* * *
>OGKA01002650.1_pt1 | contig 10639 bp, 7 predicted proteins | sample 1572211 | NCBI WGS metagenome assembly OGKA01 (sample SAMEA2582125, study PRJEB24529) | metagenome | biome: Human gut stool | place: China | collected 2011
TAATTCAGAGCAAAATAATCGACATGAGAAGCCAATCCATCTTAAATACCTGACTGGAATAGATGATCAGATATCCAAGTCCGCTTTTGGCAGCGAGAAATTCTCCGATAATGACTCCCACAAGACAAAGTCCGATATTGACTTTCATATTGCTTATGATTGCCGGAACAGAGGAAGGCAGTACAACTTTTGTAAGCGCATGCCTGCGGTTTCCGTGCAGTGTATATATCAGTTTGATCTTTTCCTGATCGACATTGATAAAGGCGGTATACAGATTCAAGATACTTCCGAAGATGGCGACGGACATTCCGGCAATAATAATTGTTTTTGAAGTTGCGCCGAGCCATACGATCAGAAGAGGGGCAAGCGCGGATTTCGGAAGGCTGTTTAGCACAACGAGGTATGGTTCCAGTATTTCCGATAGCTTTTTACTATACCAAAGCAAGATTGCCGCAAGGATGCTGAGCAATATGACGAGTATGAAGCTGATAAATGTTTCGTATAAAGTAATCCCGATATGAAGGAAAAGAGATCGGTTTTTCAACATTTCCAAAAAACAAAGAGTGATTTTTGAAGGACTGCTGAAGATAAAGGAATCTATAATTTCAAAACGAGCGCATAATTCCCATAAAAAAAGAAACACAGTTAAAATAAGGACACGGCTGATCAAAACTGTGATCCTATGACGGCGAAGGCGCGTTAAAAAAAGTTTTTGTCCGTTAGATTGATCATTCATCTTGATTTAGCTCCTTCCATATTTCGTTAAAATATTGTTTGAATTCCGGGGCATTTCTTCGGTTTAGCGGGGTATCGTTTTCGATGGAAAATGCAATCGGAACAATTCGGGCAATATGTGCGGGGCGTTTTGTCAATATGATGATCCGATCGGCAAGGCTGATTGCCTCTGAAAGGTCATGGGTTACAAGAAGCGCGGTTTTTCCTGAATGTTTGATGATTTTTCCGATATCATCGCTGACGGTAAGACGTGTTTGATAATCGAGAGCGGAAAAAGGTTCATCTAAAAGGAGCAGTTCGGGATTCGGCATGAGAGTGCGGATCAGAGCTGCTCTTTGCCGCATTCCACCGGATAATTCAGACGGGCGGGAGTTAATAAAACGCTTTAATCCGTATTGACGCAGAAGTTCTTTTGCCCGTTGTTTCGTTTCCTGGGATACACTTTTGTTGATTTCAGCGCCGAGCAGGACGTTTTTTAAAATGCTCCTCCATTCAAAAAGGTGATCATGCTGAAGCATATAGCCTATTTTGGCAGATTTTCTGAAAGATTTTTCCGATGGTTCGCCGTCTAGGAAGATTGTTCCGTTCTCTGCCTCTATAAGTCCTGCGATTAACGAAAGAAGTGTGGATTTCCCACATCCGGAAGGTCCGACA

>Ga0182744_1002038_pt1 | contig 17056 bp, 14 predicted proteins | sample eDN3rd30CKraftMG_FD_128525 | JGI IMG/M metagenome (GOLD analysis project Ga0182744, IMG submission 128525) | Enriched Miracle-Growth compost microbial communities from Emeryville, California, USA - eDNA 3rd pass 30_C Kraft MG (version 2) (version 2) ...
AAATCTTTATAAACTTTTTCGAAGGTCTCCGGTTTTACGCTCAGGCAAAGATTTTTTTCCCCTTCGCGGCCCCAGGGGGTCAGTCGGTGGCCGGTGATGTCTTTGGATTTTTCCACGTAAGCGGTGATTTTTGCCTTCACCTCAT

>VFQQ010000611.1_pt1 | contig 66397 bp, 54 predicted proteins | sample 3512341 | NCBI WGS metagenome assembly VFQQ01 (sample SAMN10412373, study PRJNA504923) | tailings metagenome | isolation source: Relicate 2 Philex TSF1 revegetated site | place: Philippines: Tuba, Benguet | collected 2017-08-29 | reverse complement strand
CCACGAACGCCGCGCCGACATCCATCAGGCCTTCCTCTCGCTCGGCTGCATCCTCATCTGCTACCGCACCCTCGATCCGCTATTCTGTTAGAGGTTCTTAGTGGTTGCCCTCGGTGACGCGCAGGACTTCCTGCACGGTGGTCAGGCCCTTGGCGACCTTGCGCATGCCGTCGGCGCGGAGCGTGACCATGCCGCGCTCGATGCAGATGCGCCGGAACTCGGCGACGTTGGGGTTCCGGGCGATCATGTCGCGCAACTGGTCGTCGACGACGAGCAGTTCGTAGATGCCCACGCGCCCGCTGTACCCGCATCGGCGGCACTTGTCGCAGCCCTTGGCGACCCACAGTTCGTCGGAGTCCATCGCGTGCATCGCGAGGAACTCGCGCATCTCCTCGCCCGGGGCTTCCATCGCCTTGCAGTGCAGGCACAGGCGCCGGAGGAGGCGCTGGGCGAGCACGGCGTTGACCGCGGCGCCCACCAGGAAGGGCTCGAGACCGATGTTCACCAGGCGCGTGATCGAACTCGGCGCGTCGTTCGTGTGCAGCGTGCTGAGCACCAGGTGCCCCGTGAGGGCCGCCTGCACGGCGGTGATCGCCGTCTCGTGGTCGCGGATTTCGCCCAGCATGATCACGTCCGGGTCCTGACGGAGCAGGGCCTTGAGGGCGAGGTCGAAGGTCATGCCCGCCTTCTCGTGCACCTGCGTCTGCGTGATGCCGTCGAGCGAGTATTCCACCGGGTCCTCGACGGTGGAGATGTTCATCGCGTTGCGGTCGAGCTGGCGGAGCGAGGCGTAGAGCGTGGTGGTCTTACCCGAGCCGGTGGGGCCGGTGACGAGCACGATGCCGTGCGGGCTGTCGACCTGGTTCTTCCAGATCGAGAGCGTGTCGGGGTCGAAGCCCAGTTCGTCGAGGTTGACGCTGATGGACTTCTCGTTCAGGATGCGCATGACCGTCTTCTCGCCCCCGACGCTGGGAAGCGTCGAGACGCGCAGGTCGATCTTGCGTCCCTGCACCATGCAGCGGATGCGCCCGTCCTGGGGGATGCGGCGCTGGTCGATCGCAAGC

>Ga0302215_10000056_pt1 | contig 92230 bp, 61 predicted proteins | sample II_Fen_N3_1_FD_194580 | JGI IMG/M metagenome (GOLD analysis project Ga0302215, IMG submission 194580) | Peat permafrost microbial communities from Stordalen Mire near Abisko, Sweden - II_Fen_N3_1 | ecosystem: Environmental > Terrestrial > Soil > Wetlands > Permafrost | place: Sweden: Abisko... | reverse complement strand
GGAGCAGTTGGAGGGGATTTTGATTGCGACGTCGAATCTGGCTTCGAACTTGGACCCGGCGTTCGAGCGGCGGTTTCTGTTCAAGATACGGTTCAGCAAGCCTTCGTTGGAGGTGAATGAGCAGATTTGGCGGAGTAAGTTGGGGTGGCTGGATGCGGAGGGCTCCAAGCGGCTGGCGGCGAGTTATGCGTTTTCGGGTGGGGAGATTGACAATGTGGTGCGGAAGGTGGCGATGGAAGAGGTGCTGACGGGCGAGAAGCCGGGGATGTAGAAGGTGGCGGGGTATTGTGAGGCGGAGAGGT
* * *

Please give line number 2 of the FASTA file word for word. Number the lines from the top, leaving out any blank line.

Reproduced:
TAATTCAGAGCAAAATAATCGACATGAGAAGCCAATCCATCTTAAATACCTGACTGGAATAGATGATCAGATATCCAAGTCCGCTTTTGGCAGCGAGAAATTCTCCGATAATGACTCCCACAAGACAAAGTCCGATATTGACTTTCATATTGCTTATGATTGCCGGAACAGAGGAAGGCAGTACAACTTTTGTAAGCGCATGCCTGCGGTTTCCGTGCAGTGTATATATCAGTTTGATCTTTTCCTGATCGACATTGATAAAGGCGGTATACAGATTCAAGATACTTCCGAAGATGGCGACGGACATTCCGGCAATAATAATTGTTTTTGAAGTTGCGCCGAGCCATACGATCAGAAGAGGGGCAAGCGCGGATTTCGGAAGGCTGTTTAGCACAACGAGGTATGGTTCCAGTATTTCCGATAGCTTTTTACTATACCAAAGCAAGATTGCCGCAAGGATGCTGAGCAATATGACGAGTATGAAGCTGATAAATGTTTCGTATAAAGTAATCCCGATATGAAGGAAAAGAGATCGGTTTTTCAACATTTCCAAAAAACAAAGAGTGATTTTTGAAGGACTGCTGAAGATAAAGGAATCTATAATTTCAAAACGAGCGCATAATTCCCATAAAAAAAGAAACACAGTTAAAATAAGGACACGGCTGATCAAAACTGTGATCCTATGACGGCGAAGGCGCGTTAAAAAAAGTTTTTGTCCGTTAGATTGATCATTCATCTTGATTTAGCTCCTTCCATATTTCGTTAAAATATTGTTTGAATTCCGGGGCATTTCTTCGGTTTAGCGGGGTATCGTTTTCGATGGAAAATGCAATCGGAACAATTCGGGCAATATGTGCGGGGCGTTTTGTCAATATGATGATCCGATCGGCAAGGCTGATTGCCTCTGAAAGGTCATGGGTTACAAGAAGCGCGGTTTTTCCTGAATGTTTGATGATTTTTCCGATATCATCGCTGACGGTAAGACGTGTTTGATAATCGAGAGCGGAAAAAGGTTCATCTAAAAGGAGCAGTTCGGGATTCGGCATGAGAGTGCGGATCAGAGCTGCTCTTTGCCGCATTCCACCGGATAATTCAGACGGGCGGGAGTTAATAAAACGCTTTAATCCGTATTGACGCAGAAGTTCTTTTGCCCGTTGTTTCGTTTCCTGGGATACACTTTTGTTGATTTCAGCGCCGAGCAGGACGTTTTTTAAAATGCTCCTCCATTCAAAAAGGTGATCATGCTGAAGCATATAGCCTATTTTGGCAGATTTTCTGAAAGATTTTTCCGATGGTTCGCCGTCTAGGAAGATTGTTCCGTTCTCTGCCTCTATAAGTCCTGCGATTAACGAAAGAAGTGTGGATTTCCCACATCCGGAAGGTCCGACA